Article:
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Read these classic
rebuttals to "Gun Control"
Aaron Zelman, JPFO's late, great founder, was a man of uncompromising principles. He wouldn't have yielded a millimeter on some things. If you'd have held him upside down and threatened to drop him over the rim of the Grand Canyon unless he repudiated pure, hardcore gun rights, he'd have probably said, "Go ahead. Do it."
And then, if you did, he'd have found a way to land safely on his feet. He was that kind of guy.
On the other hand, Aaron was a very reasonable human being. If you could make a good argument for something, he could change his mind faster than a Lamborghini goes from zero to 60.
Example: Back when he and I used to write together, he called me up one day and said, "I want to do an article in favor of X." He didn't really say "X," of course. He named an issue, not obviously related to guns, that was in big favor with certain conservatives and libertarians at that moment. The specific issue isn't important.
But as it happened, I knew quite a bit about it and I protested, "Oh, Aaron, I won't do that."
"Well because X is really a terrible idea for reasons A, B, and C. And have you considered the impact it's going to have on Q, R, and S?"
He listened to me. Thought a moment. Then he said, "Then let's do an article against X."
And we did. It happens to be an issue that keeps raising its head every few years, so our 15-year-old article still gathers occasional comments and influences people's decisions.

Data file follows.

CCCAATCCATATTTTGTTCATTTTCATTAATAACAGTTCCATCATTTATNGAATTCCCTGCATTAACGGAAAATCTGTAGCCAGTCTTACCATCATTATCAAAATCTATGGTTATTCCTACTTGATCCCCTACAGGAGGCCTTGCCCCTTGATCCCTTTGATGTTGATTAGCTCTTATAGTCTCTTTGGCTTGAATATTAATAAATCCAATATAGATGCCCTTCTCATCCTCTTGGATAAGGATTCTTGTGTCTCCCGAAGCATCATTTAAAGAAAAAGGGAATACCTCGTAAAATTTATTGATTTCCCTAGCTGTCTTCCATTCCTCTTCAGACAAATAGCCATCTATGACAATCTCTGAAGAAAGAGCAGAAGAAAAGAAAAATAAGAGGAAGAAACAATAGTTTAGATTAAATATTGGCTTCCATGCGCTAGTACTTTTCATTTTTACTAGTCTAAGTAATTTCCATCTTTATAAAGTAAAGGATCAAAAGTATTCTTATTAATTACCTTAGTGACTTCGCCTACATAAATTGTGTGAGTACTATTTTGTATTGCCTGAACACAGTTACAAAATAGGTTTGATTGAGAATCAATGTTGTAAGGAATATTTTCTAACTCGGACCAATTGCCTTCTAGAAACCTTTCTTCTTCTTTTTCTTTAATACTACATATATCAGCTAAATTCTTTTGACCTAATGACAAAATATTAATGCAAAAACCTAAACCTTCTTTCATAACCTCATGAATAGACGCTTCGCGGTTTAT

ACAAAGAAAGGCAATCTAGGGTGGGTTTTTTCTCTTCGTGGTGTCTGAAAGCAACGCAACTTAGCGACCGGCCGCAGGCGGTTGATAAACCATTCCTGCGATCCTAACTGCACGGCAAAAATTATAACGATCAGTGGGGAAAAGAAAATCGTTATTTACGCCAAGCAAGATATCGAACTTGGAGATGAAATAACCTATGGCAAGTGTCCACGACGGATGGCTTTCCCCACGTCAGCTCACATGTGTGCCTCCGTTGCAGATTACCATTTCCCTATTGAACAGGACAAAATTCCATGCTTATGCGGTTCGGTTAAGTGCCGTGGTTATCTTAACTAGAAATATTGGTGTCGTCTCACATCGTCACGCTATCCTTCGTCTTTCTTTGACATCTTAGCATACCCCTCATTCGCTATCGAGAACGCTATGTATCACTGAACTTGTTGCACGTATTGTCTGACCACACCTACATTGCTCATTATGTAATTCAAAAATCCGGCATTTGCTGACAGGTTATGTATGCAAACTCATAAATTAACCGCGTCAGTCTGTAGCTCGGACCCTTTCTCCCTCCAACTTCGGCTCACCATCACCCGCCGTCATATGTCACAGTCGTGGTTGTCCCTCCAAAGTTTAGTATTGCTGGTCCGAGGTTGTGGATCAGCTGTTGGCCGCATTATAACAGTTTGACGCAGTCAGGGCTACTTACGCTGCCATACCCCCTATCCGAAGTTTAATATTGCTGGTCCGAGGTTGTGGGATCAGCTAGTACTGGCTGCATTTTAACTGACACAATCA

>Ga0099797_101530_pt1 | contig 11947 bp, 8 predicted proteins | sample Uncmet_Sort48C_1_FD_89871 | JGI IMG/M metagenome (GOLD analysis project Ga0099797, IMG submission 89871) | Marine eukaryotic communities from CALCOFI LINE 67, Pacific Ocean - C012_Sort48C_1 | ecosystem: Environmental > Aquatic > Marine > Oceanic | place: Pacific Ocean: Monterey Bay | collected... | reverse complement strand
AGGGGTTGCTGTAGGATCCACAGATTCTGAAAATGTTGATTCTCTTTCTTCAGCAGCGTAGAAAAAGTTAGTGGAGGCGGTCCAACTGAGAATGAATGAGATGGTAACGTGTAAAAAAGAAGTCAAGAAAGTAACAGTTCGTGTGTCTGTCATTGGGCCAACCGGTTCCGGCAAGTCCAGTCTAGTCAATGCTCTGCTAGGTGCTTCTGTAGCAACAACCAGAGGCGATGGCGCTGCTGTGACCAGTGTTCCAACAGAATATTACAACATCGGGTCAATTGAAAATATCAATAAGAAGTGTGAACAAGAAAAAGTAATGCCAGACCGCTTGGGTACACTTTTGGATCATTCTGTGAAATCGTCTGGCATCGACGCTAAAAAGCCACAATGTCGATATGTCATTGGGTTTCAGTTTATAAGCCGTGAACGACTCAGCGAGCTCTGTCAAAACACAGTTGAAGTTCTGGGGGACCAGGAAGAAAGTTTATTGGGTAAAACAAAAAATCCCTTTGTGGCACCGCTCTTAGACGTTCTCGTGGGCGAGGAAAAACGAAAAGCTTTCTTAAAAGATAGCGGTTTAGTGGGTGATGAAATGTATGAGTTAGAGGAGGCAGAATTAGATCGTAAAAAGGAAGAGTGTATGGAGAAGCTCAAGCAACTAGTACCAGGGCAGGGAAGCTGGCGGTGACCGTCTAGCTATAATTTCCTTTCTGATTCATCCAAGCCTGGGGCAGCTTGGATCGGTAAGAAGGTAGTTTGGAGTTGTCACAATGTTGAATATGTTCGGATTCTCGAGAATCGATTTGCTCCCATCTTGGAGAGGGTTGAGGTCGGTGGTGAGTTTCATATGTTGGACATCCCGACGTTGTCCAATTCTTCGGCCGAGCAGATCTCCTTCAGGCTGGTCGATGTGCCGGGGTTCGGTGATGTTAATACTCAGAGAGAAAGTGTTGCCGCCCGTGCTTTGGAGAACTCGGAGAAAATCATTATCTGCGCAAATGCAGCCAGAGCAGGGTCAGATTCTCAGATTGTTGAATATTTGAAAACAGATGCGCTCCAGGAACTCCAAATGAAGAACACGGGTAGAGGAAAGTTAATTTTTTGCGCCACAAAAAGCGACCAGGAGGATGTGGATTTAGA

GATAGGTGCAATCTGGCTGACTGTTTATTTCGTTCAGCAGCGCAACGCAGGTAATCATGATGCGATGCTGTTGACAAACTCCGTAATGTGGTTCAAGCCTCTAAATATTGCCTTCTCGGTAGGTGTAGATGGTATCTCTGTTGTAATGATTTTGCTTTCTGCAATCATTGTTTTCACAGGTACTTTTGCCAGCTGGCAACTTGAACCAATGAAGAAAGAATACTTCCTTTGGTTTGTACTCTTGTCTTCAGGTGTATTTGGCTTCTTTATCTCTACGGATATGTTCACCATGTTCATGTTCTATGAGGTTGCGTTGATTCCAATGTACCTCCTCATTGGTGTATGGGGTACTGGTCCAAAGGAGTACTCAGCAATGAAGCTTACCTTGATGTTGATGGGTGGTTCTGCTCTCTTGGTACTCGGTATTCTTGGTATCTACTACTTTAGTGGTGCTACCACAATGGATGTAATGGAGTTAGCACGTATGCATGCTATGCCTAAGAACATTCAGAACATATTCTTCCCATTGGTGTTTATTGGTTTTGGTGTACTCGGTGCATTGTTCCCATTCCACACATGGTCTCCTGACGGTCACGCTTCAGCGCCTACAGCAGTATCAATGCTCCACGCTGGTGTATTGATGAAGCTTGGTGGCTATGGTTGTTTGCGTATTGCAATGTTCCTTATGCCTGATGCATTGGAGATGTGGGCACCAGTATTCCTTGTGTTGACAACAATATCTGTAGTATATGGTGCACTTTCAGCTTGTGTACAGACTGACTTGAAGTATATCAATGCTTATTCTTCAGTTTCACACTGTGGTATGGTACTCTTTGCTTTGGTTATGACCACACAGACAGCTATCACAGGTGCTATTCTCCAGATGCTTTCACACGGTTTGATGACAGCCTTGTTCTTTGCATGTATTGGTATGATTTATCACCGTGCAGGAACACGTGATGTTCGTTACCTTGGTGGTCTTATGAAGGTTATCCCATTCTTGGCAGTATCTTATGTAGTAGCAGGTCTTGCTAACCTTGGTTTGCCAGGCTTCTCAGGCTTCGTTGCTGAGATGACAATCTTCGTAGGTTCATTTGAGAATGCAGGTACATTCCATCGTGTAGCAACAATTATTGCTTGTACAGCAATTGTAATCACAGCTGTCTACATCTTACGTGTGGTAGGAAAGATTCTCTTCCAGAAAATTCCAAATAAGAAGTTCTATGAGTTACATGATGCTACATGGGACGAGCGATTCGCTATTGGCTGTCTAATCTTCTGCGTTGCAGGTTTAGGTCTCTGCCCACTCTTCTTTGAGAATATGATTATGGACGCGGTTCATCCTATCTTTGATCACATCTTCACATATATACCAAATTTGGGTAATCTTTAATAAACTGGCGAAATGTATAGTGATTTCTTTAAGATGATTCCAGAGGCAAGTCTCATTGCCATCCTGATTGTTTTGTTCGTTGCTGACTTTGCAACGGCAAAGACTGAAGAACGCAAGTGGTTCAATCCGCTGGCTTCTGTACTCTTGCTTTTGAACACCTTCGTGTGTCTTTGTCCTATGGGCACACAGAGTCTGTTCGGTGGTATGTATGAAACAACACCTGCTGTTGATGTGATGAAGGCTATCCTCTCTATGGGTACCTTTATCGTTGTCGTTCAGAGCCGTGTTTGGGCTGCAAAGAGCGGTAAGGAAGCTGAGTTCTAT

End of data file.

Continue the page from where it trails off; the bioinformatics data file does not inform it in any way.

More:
Aaron went from being "pro-X" to "anti-X" in the space of a few sentences because those sentences were reasonable and informative. I knew what I was talking about and he knew I knew.
And Aaron being Aaron, he didn't just grudgingly admit I was right. He became passionate on the subject, delved into it, and as we wrote he came up with half a dozen more reasons that X was really a very bad thing and he insisted we put them all into the article because people needed to know.
As one of my friends noted this week, Aaron was a fanatic. But in the best way.
One of the things that made Aaron a great, effective fanatic was his willingness to listen and change. Another was his awesomely creative mind. I've spent a whole lifetime around writers, artists, and other "creatives," but Aaron's brain was more filled with creative ferment than anyone's.
If I ran into a patch of writer's block on a piece of non-fiction or couldn't think of how to get the protagonist out of a sticky situation in our young adult novel, RebelFire: Out of the Gray Zone, Aaron could, without hesitation, throw out 10 ideas, one after another. Nine might suck, but that wouldn't stop him. He'd just keep 'em coming. The tenth would be exactly the needed thing.
Now when you've got a mind like that, you can afford to be a fanatic. Because unlike your garden-variety glassy-eyed true believer, you can change when reality smacks you upside the head.
If Aaron started down an unproductive path, he could turn on a dime and go down a different path with equal vigor and certainty.
Aaron was a giant. He was a giant because he was absolutely uncompromising in his beliefs, while also always testing his beliefs against reality. This is a rare, rare ability and when we lost Aaron, we lost someone with a rare talent.